Getting Back on the Academic Track

Last month, Santa Monica College received a state award for a program designed to help students on academic and progress probation. SMC's Student Enhancement & Educational Research (SEER) Project won the 2004-2005 "Exemplary Program Award" given by the California Community Colleges' Board of Governors.

Last year, the project received the "Best Practice Award" from the National Council on Student Development, an affiliate of the American Association of Community Colleges.

There are two awards and four honorable mention plaques given out each year to programs that "have a direct and demonstrated effect on students in the area of access, retention completion or transfer."

The award makes special note of underrepresented groups, the ability of the program to be used by other colleges across the state, and support for students who are deficient in basic skills.

Santa Barbara City College's "Running Start" program, a transitional summer program for "at-risk" high school seniors, also received the award. A $4,000 cash award was presented to both colleges at the Board of Governor's meeting in Sacramento on Jan. 11. Since the awards' inception in 1991, this is the first time Santa Monica College is recognized for the award and the fifth time for Santa Barbara City College.

SMC's SEER Project was conceptualized in spring 2001 to examine the root causes of the growing rates of students on probation (performing below a 'C' average). The percentages of first-time college students on probation increased from 14.8 percent in spring 1998 to 28.2 percent in fall 2000.

The Project received a grant in late 2001 for $133,926 from the Chancellor's Office and matching funds of $251,979 from the SMC Matriculation Funds and Title III and was housed under the Student Success Program. The original program organizers included counselor Esau Tovar, SEER's Project Director, and Melissa Edson, SEER's Faculty Leader.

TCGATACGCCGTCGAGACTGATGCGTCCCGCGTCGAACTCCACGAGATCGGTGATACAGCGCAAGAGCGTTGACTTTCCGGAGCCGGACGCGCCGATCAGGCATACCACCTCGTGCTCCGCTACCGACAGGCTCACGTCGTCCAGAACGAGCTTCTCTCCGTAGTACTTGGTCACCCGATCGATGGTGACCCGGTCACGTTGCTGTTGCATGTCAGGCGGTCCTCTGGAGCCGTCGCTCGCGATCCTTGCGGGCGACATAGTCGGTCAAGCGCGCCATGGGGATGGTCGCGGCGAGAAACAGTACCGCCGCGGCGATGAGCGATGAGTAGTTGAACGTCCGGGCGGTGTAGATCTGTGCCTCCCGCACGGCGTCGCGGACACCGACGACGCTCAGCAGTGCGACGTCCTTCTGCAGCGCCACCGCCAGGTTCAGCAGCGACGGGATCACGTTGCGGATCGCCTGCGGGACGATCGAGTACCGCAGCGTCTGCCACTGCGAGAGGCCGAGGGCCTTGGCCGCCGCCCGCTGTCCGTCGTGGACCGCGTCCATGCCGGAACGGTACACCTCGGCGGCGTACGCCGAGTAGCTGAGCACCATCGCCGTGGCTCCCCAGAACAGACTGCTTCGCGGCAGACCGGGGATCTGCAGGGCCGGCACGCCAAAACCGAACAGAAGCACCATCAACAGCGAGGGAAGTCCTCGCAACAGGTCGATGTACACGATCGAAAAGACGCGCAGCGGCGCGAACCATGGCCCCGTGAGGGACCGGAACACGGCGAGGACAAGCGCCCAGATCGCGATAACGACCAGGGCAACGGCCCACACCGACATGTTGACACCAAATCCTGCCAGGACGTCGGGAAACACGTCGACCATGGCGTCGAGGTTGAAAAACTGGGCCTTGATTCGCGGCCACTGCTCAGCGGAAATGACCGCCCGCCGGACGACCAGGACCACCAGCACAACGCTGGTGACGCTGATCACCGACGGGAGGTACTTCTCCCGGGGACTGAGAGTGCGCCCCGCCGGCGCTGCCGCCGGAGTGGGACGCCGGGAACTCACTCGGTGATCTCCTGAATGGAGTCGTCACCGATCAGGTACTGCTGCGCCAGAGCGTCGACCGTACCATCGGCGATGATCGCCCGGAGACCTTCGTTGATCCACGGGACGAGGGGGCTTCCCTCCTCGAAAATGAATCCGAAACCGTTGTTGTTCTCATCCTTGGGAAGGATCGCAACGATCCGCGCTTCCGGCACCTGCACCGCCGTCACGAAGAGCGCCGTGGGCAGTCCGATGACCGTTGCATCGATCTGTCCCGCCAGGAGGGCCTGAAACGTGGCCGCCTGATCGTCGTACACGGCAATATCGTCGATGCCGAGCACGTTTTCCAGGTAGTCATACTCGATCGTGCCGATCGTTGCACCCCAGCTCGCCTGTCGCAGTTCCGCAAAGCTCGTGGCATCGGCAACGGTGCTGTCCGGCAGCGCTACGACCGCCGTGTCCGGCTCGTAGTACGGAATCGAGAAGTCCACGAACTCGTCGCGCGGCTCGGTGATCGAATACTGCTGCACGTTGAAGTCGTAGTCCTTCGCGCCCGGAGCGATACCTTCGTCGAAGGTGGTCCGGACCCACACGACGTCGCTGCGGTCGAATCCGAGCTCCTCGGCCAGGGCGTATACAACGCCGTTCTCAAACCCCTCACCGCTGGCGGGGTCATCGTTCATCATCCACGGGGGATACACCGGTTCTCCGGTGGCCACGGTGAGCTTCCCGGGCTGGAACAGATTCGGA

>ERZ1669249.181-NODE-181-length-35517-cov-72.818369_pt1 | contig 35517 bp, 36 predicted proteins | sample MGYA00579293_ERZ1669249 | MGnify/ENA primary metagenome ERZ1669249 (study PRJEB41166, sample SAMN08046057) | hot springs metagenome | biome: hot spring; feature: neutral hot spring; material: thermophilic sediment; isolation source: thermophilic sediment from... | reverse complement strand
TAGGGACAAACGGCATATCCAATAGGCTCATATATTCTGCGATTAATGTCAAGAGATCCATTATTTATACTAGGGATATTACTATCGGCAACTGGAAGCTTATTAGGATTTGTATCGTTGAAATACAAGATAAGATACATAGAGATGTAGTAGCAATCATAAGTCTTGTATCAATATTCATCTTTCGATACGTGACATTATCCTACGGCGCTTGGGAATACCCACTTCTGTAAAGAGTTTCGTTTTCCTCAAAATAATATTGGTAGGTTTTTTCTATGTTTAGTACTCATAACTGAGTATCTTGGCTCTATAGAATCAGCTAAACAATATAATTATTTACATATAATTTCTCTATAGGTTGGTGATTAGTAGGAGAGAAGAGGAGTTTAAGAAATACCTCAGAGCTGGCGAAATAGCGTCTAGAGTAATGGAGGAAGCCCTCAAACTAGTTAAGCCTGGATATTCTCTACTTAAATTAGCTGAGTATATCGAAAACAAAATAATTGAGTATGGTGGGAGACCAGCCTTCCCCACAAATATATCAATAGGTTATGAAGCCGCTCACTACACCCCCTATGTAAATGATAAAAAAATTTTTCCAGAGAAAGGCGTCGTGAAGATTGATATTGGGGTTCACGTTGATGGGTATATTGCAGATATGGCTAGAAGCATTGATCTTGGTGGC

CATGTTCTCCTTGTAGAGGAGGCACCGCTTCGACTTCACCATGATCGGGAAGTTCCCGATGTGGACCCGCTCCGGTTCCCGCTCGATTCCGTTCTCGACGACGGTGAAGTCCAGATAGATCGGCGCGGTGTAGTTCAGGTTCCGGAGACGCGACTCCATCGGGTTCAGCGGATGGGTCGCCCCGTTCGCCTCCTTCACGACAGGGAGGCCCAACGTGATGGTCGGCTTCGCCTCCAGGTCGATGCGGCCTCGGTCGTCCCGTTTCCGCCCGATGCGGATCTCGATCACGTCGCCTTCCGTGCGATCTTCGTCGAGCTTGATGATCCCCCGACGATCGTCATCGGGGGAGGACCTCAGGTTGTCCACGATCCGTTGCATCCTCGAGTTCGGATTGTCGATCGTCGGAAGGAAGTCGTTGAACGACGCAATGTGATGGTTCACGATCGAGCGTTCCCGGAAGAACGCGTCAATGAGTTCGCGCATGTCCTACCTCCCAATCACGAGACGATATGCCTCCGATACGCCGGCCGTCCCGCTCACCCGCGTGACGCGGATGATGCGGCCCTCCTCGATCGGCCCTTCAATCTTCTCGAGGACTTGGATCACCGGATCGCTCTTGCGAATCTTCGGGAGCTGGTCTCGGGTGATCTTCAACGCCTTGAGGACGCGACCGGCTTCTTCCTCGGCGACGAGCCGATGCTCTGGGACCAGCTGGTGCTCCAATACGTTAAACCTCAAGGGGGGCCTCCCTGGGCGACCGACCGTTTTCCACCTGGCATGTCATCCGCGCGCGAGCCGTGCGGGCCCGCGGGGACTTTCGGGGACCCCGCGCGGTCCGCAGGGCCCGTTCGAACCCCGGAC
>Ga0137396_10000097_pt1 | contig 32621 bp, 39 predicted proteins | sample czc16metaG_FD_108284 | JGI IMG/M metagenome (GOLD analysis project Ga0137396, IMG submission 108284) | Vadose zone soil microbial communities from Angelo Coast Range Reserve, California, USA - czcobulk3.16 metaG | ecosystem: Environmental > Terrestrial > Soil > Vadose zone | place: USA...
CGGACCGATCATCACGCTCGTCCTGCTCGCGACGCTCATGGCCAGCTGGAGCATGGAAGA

The project's implemented strategies consisted mainly of three things: student re-orientation sessions, "intrusive" advising, and promotion of English and math skills assessment through tests. The counselors in charge of the project saw that college orientation sessions, which are a requirement to newly matriculated students, did not fully address important issues.

The "probationary student re-orientation" provided the student an active interaction with counselors who identified support services available at SMC and thorough discussions on the student's performance.

"Intrusive" advising included management and monitoring of probationary students, holistic assessments of student's academic, career and financial difficulties, and intervention by counselors when deemed necessary.

The assessment tests measured student's skill level and used this information in course advisement while encouraging students to take English and math courses early on. Research leading to the creation of the project showed that half of first-time college students attending SMC did not complete an English or math assessment test before starting their first semester of college.

A study conducted by the SMC Office of Institutional Research in 1998 suggested that students with early completion of English and math courses experience a 30 percent success rate as compared to those who delayed taking the courses.

SEER's yearlong study starting in 2002 and completed in fall 2003 showed the project had a dramatic effect on student academic achievement:

* Half the students who attended re-orientation went off academic probation

* 72 percent of students attending re-orientation continued their studies the following semester, compared to 23 percent for students who had not

* Students who completed the English and math assessment tests -regardless of placement level - attained a higher course completion rate, 62 percent, compared to those who opted not to take the test, 49 percent for English and 48 percent for math.

With such dramatic results, the college has institutionalized the project and made it an inherent part of its counseling program. Nearly 4,000 students have participated in the project since its inception. The success of the program is attributed to a committed team of counseling faculty and supportive administrators. Other counselors working on this project included Juliana Parker, Rosilynn Tilley and former SMC counselor Merril Simon.